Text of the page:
Beto O’Rourke was a hotshot for the Democrats when he was running against Ted Cruz for a Texas Senate seat. Because of his broad support from around the country–which did him no good in the election itself, apparently–he was pressed to consider a presidential run. He decided to do it, and now he’s a flailing candidate who has decided to center his campaign on the issue of guns.

So far, he’s basically taken the worst of other candidates ideas and embraced them as his own, but now he’s ready to branch out. Now, he’s saying its the credit card companies’ fault that mass shooters get guns.

In other words, he wants to push private companies to regulate their customers’ purchases and is saying it’s their fault these mass killings have happened.

Uh, no.

First, the transactions have almost universally been legal transactions, thus there is no culpability for the credit card industry in this issue at all. Yes, many may have purchased those guns with credit cards. Do you know who else uses credit cards to buy guns? Tens of thousands of law-abiding citizens who did nothing wrong.

He’s also ignoring the logistical nightmare it would be for credit card companies to even begin to regulate these kinds of things.

For example, “sales w/o background checks.”  Let’s take a look at what just this one thing would involve.

First, you have to understand that the only lawful sales without background checks are face-to-face transfers between individuals. That means if someone is going to accept credit cards, they have to do it through some kind of setup other than a gun store’s credit card service. For example, using Square or some similar service or through another business’ credit card service. How are the credit card companies remotely going to know what that item is? If a plumber accepts a credit card for the Glock 19 he’s selling and runs the card through whatever he usually uses–this creates accounting issues, but that’s a different matter–how is Visa supposed to know it’s for a gun without a background check and not for unclogging a toilet?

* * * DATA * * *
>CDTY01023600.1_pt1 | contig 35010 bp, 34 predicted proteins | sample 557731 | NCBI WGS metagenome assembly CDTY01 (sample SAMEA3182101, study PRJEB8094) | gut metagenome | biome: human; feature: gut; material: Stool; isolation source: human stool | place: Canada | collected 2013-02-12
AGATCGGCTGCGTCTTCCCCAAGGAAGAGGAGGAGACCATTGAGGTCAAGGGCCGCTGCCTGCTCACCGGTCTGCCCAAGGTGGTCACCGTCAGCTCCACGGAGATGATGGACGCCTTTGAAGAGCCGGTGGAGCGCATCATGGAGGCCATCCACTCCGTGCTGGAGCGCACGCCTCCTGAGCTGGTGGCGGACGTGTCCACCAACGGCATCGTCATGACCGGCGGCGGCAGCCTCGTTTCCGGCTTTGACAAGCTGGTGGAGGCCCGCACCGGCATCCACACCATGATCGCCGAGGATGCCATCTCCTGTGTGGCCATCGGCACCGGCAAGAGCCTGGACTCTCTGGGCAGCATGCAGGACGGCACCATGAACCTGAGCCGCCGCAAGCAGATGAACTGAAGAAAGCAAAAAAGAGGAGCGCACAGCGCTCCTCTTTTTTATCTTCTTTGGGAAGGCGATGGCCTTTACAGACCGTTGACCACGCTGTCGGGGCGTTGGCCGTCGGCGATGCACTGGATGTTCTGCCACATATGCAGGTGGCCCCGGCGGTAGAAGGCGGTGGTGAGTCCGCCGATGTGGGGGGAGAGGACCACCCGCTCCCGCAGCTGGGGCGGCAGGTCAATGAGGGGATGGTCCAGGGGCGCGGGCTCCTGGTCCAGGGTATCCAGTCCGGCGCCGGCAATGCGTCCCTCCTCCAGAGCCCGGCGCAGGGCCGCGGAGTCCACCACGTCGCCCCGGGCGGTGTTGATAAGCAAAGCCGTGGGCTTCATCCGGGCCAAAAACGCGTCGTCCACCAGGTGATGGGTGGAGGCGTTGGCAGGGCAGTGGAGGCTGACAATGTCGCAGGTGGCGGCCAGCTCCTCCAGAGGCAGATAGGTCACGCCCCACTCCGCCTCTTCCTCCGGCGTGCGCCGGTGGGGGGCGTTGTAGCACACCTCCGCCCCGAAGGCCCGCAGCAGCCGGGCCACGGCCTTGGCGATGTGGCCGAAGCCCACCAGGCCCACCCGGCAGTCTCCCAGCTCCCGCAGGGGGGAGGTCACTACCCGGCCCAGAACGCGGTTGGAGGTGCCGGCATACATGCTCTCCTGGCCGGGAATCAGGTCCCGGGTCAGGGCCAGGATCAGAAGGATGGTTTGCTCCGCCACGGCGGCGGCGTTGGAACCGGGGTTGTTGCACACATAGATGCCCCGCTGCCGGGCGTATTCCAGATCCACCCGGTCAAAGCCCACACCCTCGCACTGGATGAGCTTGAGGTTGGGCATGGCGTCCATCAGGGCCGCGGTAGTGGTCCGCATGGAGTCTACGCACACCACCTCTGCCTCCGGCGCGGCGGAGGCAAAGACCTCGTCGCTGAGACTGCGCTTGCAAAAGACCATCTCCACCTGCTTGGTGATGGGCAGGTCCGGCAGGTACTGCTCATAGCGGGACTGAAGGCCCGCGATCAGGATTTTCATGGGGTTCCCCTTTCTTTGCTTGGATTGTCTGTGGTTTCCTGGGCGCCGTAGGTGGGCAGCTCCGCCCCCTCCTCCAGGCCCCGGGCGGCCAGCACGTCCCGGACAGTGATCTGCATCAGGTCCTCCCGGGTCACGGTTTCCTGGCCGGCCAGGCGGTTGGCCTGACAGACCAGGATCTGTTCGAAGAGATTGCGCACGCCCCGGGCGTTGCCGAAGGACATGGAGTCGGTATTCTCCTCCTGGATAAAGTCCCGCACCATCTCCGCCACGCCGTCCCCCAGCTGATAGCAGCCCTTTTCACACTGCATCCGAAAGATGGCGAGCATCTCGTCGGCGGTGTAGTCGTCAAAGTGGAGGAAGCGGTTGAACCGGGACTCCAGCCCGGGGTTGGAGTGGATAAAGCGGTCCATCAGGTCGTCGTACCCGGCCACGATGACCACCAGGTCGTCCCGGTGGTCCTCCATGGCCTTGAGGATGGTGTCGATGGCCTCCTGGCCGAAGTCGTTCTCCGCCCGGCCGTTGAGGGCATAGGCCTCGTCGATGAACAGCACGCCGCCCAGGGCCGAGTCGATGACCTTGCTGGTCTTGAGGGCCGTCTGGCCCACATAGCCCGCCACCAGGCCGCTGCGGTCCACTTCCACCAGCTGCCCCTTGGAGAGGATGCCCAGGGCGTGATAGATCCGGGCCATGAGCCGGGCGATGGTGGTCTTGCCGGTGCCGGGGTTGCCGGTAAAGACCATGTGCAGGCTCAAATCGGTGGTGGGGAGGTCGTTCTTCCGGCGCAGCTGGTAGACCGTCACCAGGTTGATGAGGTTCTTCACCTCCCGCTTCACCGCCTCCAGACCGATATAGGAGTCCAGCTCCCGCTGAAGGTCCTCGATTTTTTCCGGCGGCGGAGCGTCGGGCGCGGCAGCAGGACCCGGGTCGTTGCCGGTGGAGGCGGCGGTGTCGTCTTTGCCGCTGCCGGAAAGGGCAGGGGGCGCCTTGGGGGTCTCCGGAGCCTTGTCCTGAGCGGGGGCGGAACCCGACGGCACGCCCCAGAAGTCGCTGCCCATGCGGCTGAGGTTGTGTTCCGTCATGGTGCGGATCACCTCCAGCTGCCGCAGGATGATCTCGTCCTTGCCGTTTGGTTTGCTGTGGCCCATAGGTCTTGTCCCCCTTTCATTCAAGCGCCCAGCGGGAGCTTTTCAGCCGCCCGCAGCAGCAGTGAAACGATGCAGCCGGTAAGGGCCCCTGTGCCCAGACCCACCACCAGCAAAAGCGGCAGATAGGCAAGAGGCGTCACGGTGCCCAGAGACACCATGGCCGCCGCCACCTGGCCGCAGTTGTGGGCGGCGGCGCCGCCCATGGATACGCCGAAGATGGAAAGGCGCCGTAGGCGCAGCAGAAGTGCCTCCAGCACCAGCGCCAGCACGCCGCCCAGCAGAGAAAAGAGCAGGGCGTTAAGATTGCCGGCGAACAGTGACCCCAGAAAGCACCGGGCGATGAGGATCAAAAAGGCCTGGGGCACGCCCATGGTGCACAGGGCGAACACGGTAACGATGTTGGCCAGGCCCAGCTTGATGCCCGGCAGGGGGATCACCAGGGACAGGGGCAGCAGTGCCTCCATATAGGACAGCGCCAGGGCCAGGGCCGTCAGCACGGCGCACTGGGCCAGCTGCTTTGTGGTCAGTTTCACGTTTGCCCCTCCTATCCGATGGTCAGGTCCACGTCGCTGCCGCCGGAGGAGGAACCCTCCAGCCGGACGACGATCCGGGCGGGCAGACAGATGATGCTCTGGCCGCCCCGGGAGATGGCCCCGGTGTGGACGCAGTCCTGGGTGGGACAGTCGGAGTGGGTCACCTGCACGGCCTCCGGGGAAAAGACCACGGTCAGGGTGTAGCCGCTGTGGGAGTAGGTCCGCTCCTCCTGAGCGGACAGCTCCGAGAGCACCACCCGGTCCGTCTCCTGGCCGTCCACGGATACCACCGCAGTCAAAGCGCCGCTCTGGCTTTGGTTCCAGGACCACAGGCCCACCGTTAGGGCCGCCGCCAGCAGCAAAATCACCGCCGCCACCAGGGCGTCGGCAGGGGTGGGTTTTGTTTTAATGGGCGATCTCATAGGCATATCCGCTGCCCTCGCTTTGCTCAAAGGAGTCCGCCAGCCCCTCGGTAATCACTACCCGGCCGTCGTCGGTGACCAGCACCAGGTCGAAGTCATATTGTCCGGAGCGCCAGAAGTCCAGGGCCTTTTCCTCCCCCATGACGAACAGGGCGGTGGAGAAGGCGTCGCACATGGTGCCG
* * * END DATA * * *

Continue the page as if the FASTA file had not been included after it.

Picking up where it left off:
Easy, they don’t.

Every sale at a gun store–the logical place to assume credit card transactions are for guns–receive a background check. Anything beyond that, though, credit card companies are clueless about.

In order to do so, a credit card company would be forced to ask what the item being sold is for. This creates privacy concerns and would likely repel customers away. After all, husbands would prefer their wives not find out about the online adult entertainment they purchased while traveling for work, so why use a given card if they’re going to ask those kinds of questions?

Even if they do ask, though, what mechanism can they make sure that everyone is honest? If I know someone’s Visa won’t allow a purchase for my used handgun, what’s to stop me for saying I’m selling a lawnmower? (Edited to add that even under this scenario, there’s not likely to be very many such transactions made every year. The vast majority of these face-to-face transfers are cash anyway, making this such a stupid non-issue it’s not even funny.)

Honestly, the entire idea is beyond ridiculous. It’s really how we know that O’Rourke isn’t a serious candidate in the least. Instead, he’s just throwing out any anti-gun suggestion that crosses his mind, regardless of how impossible it is to implement.

O’Rourke needs to slink back into obscurity where he belongs.